In the first part of this series, I said I liked order-of-magnitude estimates. I also like targets in lieu of estimates. I’ll say more about how estimates can be useful in part 3.
In this part, I’ll discuss when I don’t like estimates.
I find estimates to not be useful under these conditions:
- When the people estimating are not the people doing the work.
- When managers use old estimates for valuing the work in the project portfolio.
- When management wants a single date instead of a date range or confidence level.
There are more possibilities for using estimates in not-so-hot ways. These are my “favorite” examples.
Let me take each of these in turn and explain how agile specifically helps these. That’s not because I think agile is the One and Only Answer. No, it’s because of the #noestimates discussion. I have used #noestimates in a staged-delivery project and on agile projects. I have not been able to do so on iterative or serial (waterfall/phase gate) projects. Of course, with my inch-pebble philosophy, I have almost always turned an iterative or serial project into some sort of incremental project.
People Estimate on Behalf of the Project Team
We each have some form of estimation bias. I have a pretty good idea of what it takes me to finish my work. When I pair with people, sometimes it takes longer as we learn how to work with each other. Sometimes, it takes much less time than we expected. I expect a superior product when I pair, and I don’t always know how long it will take us to deliver that product. (I pair-write with any number of people during the course of the year.) Even with that lack of knowledge, we can pair for a short time and project to a reasonable estimate. (Do a little work and then re-estimate.)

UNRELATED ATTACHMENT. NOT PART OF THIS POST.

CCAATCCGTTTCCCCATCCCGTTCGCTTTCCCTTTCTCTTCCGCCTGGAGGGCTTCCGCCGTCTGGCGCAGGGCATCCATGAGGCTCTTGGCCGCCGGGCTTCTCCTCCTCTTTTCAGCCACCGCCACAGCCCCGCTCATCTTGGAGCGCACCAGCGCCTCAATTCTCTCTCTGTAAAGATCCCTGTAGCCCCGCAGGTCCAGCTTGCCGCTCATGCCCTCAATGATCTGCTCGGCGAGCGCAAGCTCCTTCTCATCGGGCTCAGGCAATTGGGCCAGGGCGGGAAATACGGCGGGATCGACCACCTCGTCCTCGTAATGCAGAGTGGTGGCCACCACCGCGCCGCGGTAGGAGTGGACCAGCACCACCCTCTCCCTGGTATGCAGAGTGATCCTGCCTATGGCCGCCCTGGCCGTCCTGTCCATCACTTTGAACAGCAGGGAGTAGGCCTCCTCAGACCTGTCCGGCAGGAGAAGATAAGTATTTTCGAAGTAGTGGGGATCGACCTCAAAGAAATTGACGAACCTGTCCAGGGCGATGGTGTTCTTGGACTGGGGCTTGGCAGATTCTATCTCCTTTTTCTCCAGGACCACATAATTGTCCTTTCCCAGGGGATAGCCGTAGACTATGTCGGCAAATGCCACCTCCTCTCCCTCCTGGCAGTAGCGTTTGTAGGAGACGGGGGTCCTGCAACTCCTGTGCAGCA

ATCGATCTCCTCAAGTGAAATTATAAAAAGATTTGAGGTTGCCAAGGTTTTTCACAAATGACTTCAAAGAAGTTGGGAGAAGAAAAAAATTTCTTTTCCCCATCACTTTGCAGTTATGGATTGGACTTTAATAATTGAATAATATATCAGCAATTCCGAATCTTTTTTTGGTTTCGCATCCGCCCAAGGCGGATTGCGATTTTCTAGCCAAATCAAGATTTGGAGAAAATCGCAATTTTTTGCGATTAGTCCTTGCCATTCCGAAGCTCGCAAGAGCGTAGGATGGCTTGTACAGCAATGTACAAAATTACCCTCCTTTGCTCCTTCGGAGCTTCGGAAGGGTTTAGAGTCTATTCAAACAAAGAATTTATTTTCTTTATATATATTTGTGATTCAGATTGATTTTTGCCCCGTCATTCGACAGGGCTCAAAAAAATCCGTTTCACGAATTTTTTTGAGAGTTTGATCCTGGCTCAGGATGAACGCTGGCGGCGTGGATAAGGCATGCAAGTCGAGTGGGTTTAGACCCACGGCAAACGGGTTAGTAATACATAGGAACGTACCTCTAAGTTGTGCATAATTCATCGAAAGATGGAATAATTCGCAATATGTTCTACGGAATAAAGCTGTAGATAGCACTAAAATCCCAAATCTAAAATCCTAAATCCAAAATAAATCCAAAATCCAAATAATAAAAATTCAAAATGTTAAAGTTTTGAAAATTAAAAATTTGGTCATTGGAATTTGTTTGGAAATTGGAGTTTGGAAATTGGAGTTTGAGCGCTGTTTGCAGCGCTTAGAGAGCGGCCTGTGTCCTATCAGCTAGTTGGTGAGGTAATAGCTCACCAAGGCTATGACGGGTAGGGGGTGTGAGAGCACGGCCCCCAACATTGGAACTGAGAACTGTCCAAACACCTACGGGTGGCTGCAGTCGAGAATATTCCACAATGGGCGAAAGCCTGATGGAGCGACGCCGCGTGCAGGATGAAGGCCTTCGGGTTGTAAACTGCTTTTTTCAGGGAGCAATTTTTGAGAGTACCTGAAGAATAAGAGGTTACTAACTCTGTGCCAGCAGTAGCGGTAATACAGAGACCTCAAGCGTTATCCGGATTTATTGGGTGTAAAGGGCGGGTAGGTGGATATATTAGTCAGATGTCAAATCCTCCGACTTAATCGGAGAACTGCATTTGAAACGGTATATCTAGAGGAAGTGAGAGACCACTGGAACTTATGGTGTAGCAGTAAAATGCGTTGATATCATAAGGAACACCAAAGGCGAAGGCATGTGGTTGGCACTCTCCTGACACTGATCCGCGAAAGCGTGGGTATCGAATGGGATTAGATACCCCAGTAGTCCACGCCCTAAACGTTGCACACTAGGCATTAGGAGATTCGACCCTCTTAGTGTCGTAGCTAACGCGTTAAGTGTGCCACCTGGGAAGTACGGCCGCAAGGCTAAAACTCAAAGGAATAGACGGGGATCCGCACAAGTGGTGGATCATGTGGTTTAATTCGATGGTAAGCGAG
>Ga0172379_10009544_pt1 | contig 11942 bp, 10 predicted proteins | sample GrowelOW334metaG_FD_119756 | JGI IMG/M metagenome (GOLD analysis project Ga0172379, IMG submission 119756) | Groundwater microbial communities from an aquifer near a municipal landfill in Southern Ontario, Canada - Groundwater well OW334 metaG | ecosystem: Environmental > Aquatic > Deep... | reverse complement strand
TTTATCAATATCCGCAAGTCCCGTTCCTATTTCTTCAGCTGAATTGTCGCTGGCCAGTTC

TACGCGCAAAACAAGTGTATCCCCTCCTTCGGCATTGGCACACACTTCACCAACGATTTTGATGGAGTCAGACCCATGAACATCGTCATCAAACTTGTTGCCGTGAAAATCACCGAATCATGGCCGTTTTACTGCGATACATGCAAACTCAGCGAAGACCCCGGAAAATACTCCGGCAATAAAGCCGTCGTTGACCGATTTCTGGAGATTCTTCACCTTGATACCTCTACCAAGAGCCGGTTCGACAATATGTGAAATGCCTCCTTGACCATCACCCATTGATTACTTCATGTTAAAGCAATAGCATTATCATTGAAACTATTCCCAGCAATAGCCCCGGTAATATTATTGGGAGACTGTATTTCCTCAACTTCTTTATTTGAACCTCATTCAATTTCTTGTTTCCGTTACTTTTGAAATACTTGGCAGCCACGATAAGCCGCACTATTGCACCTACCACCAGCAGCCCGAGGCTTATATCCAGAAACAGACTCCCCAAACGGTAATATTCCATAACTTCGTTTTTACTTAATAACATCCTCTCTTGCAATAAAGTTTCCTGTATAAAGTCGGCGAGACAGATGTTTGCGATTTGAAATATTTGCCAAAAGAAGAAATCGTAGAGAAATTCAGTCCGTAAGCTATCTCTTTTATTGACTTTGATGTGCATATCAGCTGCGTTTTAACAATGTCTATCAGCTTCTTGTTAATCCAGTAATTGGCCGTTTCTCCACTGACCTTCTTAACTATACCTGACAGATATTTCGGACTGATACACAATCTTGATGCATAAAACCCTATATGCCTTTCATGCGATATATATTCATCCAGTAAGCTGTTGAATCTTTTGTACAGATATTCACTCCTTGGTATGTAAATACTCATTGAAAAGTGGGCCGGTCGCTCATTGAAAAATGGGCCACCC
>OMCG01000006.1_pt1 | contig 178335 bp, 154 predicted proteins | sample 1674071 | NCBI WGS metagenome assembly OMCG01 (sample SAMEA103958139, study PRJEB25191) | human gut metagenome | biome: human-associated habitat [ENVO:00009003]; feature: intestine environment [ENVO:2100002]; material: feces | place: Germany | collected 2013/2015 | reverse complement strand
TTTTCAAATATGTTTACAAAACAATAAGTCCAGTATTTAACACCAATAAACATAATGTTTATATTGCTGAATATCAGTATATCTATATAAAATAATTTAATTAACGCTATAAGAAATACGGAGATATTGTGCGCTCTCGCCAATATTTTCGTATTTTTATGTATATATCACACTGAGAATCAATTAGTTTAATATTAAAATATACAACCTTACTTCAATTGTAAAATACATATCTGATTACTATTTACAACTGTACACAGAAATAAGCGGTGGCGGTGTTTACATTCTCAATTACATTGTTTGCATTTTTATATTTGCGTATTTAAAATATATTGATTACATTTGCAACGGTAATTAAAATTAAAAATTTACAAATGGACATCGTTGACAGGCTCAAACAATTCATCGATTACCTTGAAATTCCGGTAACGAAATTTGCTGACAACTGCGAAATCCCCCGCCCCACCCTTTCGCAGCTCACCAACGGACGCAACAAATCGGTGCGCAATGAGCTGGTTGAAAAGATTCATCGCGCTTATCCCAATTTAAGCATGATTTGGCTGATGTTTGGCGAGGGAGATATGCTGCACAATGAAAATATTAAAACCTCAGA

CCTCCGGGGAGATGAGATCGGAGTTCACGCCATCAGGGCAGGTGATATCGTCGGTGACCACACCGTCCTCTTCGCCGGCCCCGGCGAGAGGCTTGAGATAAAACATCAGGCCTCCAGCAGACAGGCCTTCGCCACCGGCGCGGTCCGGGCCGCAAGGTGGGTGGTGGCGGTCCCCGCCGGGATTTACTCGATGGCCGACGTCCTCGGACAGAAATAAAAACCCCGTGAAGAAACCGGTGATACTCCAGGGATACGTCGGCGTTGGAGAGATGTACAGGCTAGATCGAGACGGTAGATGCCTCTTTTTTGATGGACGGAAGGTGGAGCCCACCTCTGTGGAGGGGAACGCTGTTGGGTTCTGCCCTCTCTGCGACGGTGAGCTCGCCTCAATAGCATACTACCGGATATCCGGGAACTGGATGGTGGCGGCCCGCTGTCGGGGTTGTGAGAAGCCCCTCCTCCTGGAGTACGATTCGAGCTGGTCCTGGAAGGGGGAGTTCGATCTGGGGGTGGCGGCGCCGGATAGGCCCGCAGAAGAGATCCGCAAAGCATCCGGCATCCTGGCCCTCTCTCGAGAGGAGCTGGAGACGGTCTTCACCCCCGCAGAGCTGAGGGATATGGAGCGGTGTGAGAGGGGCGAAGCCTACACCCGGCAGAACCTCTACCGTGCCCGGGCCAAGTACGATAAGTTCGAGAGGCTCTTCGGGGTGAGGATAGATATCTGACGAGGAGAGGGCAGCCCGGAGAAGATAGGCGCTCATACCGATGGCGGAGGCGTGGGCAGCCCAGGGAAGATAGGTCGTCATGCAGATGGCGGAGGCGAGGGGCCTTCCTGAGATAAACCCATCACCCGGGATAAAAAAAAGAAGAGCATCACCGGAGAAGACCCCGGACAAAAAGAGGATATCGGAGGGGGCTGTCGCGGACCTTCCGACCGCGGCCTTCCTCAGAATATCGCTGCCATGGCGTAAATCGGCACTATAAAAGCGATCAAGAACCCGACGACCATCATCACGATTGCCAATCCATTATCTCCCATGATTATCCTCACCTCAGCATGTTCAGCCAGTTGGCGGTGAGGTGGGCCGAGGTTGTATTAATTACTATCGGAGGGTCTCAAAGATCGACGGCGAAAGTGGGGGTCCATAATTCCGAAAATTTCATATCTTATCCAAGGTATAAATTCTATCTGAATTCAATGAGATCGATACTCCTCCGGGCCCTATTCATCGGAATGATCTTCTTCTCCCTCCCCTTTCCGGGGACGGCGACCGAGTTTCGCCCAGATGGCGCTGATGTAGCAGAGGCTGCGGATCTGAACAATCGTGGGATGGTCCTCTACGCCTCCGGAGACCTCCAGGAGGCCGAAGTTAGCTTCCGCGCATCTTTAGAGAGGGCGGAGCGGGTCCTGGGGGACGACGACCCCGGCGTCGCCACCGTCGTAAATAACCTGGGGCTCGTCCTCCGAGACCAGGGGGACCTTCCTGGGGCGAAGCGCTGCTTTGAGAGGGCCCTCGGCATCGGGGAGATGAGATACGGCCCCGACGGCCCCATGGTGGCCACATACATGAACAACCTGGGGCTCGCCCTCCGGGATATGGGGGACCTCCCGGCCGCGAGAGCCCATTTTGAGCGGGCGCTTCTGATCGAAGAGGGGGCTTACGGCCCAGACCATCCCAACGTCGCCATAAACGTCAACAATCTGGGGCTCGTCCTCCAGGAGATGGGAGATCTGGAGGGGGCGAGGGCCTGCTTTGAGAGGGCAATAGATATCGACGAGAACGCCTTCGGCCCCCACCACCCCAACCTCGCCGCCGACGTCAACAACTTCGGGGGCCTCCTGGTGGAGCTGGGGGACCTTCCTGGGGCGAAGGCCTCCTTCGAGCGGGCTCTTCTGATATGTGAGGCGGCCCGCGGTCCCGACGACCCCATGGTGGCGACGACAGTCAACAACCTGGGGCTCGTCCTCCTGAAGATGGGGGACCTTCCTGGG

When people who are not part of the project team estimate on behalf of other people, they don’t know at least these things: what it will take the real project team to deliver, how the people will work together, and how/if/when the requirements will change. I have my estimation bias. You have yours. We might learn to agree if we work together. But, if we are “experts” of some sort, we don’t know what the team will encounter and how they will handle it.
I too often see experts ignore requirements risks and the potential for requirements changes. I don’t trust these kinds of software estimates.
Now, when you talk to me about construction, I might answer that we know more about construction. We have dollars per sq. foot for houses. We have dollars per road mile for roads. And I live in Boston, the home of the Big Dig. Every time we remodeled/rebuilt our house, it came in at just 10% over the original number. We worked hard with the builder to manage that cost.
Those projects, including the Big Dig, were worth it.